https://www.fiberglass-rv-4sale.com/...r-3500-troy-id

https://www.fiberglass-rv-4sale.com/...7000-denver-co
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Old 05-31-2018, 11:36 PM   #8
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Thanks for all the advice!

Hi all. We're just writing basically to say thanks to each of you who responded to our original post with good ideas, thoughts, and suggestions in your responses. We've been noodling about this for a while, but in a vacuum, so it's good to hear other peoples' thoughts.

Just a few responses to some ideas in this thread, for whatever it's worth. First, we actually posted here for a few reasons--we have a very real sense not every potential trailer ends up on craigslist or other used RV camp selling sites. We actually missed a trailer being sold *in our town* on this site (but not on craigslist or other sites) that seemed perfect--woe are we... Thanks for those of you who suggested particular trailers--we'll follow up... Second, we do want something generally light and small, but it's not the only consideration. We think we've done our homework and can do pretty much any of the really small "13 foot" campers (within reason) and some 16's comfortably. Relatedly, I realize a 13' or even a 16' could be or get "cramped" for the 4 of us and I guess that'll happen during really bad weather, but frankly at least half of us really prefer to be outside anyway unless it's really nasty out. Finally, unless I'm misreading the tea leaves, it seems like just getting a new one would be substantially pricier than a solid used one. We could just buy a new one, I guess, but this camper is not nearly our top financial priority and we're not very fussy, so a simple trailer with some pre-loaded stories and "character" seems good to us.

Finally finally, does anyone have advice on what are the really critical things to look for in a moderate-age to older used fiberglass camper? I'm not worried about fixing things, but I'm thinking about deal-breaker or money / time pit things--my list is currently axle / frame structurally sound, major system reworking and I'd prefer reupholstered cushions. Any other nightmares previous renovators want to share?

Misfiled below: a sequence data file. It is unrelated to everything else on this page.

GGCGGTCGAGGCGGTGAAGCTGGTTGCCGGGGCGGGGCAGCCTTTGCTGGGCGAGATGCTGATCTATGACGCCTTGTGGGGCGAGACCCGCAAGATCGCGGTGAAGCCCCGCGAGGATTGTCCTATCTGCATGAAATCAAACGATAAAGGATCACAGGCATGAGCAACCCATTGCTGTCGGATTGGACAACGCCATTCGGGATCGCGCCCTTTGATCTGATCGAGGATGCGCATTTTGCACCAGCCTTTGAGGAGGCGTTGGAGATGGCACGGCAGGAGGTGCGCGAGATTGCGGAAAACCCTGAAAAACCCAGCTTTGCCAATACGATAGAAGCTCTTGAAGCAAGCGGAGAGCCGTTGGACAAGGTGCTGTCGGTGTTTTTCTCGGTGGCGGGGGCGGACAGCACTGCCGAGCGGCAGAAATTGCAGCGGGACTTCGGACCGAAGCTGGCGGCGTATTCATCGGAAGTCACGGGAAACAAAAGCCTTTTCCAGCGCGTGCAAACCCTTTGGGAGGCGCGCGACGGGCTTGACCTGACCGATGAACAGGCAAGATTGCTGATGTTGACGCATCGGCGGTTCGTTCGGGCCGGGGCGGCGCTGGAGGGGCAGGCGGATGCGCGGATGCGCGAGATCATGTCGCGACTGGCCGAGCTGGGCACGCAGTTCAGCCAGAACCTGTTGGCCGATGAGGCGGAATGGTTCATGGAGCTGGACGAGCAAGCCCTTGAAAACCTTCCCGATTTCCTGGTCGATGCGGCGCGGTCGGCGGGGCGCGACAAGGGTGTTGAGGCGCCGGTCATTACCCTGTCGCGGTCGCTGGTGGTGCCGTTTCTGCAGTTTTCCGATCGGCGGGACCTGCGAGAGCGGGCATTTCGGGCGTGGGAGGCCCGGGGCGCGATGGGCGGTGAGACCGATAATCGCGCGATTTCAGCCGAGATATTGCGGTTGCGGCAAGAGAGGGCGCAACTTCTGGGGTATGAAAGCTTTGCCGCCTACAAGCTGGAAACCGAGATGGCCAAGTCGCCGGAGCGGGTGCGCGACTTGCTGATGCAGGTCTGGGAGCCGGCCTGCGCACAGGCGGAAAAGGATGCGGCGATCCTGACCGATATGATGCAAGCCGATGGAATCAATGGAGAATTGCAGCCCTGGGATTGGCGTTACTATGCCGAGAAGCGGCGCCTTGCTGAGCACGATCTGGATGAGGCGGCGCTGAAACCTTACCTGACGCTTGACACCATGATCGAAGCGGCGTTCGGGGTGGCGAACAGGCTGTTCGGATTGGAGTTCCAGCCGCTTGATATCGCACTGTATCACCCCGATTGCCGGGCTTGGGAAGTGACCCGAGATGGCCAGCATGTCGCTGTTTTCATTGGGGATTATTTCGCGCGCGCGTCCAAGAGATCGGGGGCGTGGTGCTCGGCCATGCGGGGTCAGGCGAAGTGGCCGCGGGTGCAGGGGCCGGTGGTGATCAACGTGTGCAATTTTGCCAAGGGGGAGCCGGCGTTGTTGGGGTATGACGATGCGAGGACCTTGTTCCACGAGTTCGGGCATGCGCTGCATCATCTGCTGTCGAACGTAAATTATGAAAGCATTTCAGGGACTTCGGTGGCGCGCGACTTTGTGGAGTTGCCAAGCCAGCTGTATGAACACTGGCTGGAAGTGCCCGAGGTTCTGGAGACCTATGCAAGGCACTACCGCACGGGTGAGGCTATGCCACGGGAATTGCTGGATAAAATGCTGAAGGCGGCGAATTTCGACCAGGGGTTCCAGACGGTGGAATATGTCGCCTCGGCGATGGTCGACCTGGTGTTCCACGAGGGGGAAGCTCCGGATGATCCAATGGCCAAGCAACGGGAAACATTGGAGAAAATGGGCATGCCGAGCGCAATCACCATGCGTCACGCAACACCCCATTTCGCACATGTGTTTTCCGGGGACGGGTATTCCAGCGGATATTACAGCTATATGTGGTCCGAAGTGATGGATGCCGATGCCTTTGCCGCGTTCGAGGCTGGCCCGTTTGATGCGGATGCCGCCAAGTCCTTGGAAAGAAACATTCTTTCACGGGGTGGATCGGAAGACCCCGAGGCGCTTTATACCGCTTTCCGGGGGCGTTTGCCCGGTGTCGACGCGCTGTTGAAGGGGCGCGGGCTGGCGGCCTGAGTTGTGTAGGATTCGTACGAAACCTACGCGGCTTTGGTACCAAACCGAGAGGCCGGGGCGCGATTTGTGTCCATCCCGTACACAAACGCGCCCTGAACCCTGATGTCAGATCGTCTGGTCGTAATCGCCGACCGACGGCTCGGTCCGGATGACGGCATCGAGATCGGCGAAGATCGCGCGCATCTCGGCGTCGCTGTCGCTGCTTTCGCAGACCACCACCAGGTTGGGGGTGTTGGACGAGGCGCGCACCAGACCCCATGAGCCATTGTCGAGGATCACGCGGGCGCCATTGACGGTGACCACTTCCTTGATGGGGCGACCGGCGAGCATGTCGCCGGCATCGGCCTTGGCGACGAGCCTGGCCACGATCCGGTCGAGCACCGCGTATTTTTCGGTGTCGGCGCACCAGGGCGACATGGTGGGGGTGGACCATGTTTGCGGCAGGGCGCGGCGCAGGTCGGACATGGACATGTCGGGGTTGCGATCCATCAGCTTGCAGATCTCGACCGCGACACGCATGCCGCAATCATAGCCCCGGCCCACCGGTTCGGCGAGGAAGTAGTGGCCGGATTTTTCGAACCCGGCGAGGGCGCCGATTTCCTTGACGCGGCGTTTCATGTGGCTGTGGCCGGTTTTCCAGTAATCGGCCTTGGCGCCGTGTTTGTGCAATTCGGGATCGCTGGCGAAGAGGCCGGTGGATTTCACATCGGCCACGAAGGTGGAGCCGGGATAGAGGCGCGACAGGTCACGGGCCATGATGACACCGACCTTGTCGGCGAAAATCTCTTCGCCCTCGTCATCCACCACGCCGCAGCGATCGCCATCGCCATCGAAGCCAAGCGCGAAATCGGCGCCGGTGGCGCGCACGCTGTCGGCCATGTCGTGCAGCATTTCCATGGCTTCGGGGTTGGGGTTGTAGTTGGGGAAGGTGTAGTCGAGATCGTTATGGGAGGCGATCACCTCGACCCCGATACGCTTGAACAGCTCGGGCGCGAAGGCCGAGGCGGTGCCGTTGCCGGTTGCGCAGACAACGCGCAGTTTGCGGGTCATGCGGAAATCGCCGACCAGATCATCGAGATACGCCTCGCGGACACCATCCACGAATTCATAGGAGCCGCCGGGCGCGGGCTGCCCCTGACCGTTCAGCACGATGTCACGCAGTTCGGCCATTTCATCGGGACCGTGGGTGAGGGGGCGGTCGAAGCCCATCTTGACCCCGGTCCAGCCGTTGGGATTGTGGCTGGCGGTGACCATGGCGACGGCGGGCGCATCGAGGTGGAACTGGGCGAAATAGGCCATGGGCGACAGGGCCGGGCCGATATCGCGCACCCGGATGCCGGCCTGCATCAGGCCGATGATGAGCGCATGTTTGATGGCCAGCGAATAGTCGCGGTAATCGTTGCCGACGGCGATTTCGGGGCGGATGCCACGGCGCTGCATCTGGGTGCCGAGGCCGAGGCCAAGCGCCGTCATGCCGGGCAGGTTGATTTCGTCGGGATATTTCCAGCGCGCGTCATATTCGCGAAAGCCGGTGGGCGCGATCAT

THANKS (!) again for all the advice--we sincerely appreciate it!
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Old 06-01-2018, 01:23 AM   #9
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Welcome to FGRV Justin. You've received some pretty good info but I'd like to add that when you see a TT listed at 13 or 16' that's not the living area. These TTs are measured from the coupler to the rear bumper. You need to subtract 3' from that number as a rule of thumb to get the box size. That 13'er is only 10' inside . I'd be curious to know what you're planning on using for a tow vehicle as it's ratings may determine the size of what's out there for your search.
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Old 06-01-2018, 06:51 AM   #10
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Regarding space... We are four, kids 12 and 15, and we are fine in a 13'er. We plan our trips to avoid long spells of bad weather and cook/eat outside. But there's room to hang out for a few hours inside on a rainy afternoon or a cold evening. The rear bed makes a great play area for small children and the front sofa is comfortable for adults to read, watch a movie, work on a laptop,... More than a few hours of bad weather, though, and we try to make a day outing away from camp.

For sleeping it works, but it's tight as our kids have grown. The rear "double" bed is only 45" wide, so my wife shares it with the younger kid (head-to-toe in tapered bags). The older is petite, so she can still use the weight-limited (120#) upper bunk, and I take the lower, which is tight on headroom but otherwise comfortable. None of us are unusually tall or large. We tried a small tent, but it's one more thing to pack, and once the novelty wore off, our girls wanted back inside the trailer.